Collective Impact is a buzzword and framework formally defined as “the commitment of a group of actors from different sectors to coordinate their efforts and work together around a clearly defined goal” in Kania and Kramer’s Standford Social Innovation Review Collective Impact Winter 2011 article. Through their research, they identified five factors for collective impact success as: common agenda, shared measurement systems, mutually reinforced activities, continuous communication, and backbone support.
For me, these factors may be part of the means to achieve X. But what is X? What are the ends we are aiming for? Here’s what I find matters most in my community engagement projects:
- Value the power of BEing together first. Before any combination of individuals and organizations can get busy DOing something together, there needs to be a shared vision and shared values that is co-created by everyone. The foundation for that to happen is investing in and honoring the power of relationships. It’s taking the time to getting to know each other and build trust. This also includes the willingness to let go of old thinking, let go of perceptions and assumptions, let go of passed-down native knowledge you were told that may not actually be true.
A co-created shared vision and values become the guides and permeates the culture of the effort. As individuals come on board or leave an organization or project, it is very clear what matters most, how decisions are made, and what success will look and feel like.
- In order to get to (1), there needs to be an individual who is the convener/connector/catalyst. That person creates the spaces that bring out the best in other people. That individual does not act as the expert, or the leader telling everyone what they should do.
The “system leader” is the term I came across following this morning’s internet breadcrumbs that led me back to: Standford Social Innovation Review’s Winter 2014 article, The Dawn of System Leadership. In his latest Collective Impact article, author Kania, along with Hamilton and Senge dig into the importance of broad ecosystem leadership by a person who can catalyze others.
“For those new to system leadership, creating space can seem passive or even weak. For them, strong leadership is all about executing a plan. Plans are, of course, always needed, but without openness people can miss what is emerging, like a sailor so committed to his initial course that he won’t adjust to shifts in the wind. Even more to the point, the conscious acts of creating space, of engaging people in genuine questions, and of convening around a clear intention with no hidden agenda, creates a very different type of energy from that which arises from seeking to get people committed to your plan.” –Kania, Hamilton and Senge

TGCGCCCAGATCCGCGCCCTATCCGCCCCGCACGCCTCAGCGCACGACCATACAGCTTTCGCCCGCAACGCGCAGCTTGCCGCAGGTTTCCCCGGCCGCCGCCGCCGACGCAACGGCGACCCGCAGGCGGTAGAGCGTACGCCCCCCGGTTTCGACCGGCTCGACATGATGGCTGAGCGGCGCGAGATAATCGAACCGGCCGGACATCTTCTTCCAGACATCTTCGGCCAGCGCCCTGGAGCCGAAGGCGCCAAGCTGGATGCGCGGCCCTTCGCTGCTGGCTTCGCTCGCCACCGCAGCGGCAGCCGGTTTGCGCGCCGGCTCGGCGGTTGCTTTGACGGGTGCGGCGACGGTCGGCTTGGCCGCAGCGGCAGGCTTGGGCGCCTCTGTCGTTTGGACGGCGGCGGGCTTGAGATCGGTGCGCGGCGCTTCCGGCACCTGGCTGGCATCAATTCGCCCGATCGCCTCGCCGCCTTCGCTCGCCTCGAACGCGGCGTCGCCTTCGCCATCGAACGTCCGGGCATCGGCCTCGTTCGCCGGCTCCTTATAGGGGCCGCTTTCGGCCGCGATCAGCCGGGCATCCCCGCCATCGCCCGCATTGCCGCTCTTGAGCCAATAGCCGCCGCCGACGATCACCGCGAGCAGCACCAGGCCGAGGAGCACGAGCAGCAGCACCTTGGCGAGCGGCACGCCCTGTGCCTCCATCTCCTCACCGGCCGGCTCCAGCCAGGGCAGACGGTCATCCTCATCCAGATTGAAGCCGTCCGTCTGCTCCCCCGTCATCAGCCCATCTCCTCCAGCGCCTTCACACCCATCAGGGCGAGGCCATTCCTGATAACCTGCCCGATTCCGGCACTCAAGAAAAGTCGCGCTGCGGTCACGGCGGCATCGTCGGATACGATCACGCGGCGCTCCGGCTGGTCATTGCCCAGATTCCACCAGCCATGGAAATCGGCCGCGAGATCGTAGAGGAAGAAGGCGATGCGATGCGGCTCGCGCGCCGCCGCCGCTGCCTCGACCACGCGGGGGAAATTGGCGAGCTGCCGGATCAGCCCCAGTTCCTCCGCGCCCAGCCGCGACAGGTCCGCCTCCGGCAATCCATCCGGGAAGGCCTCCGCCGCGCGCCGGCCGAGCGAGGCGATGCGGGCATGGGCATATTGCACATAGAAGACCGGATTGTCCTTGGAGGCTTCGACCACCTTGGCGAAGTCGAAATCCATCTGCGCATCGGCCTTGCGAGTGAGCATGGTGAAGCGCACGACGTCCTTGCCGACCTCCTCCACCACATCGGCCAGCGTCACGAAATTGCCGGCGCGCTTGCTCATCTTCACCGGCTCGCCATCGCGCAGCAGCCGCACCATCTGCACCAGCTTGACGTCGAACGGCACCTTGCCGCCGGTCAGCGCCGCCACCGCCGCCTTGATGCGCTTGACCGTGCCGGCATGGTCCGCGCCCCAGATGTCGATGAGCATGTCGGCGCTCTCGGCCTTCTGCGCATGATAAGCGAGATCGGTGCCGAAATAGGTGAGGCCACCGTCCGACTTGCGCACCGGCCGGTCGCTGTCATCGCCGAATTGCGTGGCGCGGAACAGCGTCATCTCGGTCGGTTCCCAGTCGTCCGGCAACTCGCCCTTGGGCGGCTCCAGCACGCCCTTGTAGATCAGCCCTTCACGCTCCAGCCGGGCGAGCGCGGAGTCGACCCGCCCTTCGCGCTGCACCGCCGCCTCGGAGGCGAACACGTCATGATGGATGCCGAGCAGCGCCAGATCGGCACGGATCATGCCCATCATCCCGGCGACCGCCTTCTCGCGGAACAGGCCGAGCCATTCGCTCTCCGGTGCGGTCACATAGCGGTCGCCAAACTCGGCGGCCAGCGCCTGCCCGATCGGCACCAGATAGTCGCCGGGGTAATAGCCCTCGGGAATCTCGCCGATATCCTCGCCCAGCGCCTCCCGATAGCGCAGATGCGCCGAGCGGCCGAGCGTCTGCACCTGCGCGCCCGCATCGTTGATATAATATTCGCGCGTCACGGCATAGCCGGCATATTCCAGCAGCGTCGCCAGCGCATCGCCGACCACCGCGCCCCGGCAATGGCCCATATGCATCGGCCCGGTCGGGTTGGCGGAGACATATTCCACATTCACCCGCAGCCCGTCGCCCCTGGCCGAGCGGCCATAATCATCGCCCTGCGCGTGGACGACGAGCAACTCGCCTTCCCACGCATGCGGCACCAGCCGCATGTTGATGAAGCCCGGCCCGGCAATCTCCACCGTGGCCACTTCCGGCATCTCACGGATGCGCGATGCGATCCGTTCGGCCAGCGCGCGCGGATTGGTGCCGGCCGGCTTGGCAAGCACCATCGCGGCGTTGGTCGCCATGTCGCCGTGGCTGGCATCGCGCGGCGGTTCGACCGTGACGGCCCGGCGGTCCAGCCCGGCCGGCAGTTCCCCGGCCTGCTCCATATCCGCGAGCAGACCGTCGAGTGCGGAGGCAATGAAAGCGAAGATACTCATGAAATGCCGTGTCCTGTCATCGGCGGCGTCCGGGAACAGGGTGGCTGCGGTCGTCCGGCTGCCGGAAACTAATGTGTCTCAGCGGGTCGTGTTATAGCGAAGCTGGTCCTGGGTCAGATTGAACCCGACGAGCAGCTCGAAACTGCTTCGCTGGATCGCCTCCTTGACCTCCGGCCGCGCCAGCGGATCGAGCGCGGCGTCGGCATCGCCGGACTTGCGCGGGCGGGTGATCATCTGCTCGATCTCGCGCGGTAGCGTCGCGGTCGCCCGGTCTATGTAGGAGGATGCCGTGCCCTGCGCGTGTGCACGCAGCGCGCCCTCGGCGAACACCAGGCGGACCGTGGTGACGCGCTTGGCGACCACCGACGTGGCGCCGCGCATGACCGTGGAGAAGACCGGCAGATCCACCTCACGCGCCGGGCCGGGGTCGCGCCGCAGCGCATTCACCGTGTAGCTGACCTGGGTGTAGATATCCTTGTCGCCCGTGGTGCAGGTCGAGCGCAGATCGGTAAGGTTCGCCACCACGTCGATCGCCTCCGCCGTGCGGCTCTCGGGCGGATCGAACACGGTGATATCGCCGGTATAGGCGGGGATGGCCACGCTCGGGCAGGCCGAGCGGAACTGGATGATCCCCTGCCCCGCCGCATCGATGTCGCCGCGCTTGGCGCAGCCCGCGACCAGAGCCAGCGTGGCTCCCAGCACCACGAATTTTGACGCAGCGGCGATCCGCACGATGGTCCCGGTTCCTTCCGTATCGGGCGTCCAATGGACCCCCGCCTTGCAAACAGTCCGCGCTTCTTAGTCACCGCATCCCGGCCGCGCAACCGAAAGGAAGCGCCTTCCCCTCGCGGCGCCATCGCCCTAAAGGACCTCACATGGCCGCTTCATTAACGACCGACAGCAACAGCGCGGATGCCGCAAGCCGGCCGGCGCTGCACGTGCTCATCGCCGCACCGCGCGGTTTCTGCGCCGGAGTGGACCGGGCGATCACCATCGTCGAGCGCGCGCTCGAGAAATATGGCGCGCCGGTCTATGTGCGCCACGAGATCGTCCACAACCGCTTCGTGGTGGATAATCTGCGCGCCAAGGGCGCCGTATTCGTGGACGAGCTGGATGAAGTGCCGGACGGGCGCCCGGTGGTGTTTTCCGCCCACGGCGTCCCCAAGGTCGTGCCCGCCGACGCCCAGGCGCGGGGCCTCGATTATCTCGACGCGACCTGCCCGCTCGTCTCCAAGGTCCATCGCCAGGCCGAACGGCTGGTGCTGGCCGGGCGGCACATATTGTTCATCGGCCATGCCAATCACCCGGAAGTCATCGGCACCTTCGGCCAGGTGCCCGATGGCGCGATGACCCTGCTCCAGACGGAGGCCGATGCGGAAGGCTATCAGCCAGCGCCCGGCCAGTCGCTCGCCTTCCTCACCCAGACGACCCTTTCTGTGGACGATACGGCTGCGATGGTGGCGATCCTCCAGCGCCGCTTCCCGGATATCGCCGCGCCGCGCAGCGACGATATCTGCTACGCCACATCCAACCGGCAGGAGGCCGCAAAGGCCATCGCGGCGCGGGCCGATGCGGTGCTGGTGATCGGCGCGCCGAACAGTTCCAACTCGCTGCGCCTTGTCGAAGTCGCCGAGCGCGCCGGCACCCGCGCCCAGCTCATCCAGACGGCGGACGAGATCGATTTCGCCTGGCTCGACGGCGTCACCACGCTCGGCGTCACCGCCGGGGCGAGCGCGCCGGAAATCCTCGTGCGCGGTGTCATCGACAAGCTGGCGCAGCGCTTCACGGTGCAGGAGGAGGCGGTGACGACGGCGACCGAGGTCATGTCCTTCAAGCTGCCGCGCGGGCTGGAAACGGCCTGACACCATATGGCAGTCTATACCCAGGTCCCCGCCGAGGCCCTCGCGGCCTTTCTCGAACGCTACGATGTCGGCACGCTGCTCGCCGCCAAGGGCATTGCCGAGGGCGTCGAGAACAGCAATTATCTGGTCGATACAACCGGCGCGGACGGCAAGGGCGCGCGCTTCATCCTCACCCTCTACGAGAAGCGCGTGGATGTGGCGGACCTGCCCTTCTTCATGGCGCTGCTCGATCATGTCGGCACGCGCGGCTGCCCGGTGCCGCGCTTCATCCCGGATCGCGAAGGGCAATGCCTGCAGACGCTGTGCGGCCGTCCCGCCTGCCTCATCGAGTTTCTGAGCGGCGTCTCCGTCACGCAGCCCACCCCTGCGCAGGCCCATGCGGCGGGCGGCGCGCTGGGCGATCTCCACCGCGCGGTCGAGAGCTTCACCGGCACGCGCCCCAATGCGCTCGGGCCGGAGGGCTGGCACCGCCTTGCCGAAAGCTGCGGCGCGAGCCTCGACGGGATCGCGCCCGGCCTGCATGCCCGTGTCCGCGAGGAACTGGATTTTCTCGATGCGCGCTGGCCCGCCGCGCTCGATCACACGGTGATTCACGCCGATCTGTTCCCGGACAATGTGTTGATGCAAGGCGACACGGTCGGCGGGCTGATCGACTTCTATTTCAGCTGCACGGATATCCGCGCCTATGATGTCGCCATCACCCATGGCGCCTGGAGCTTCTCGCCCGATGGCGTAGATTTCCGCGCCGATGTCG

- If we are aiming at creating the future we want in our communities, then the community must be engaged in the journey. Let the community help shape that shared vision. Let community members share their wisdom, skills and experience – all existing assets in the community that are at the ready. They just haven’t been asked to share what excites them about the community, and what they see as possible. We all want the very same thing, a healthy, thriving and resilient community where everyone has the opportunity to succeed. We get there through active and ongoing community engagement.
“We are all on a steep learning curve in understanding this gateway of creating space for change, but it seems to be crucial not only in initiating collaborative efforts but in what ultimately can arise from them. A few years ago, one of us co-authored an article describing five conditions for achieving progress at a large scale through a disciplined approach to collaboration called “collective impact.”8 Today as we research and observe effective collective impact initiatives, what stands out beyond the five conditions is the collective intelligence that emerges over time through a disciplined stakeholder engagement process—the nature of which could never have been predicted in advance.” –Kania, Hamilton and Senge
When we create the spaces that bring out the best in ourselves and each other, we operate from a place of collective engagement and strength. This feels far different to me than the one-way motion of “collective impact.” When community members are brought alongside in co-creating the future, we fuel each other and build together. It speaks to the power of our community’s collective soul.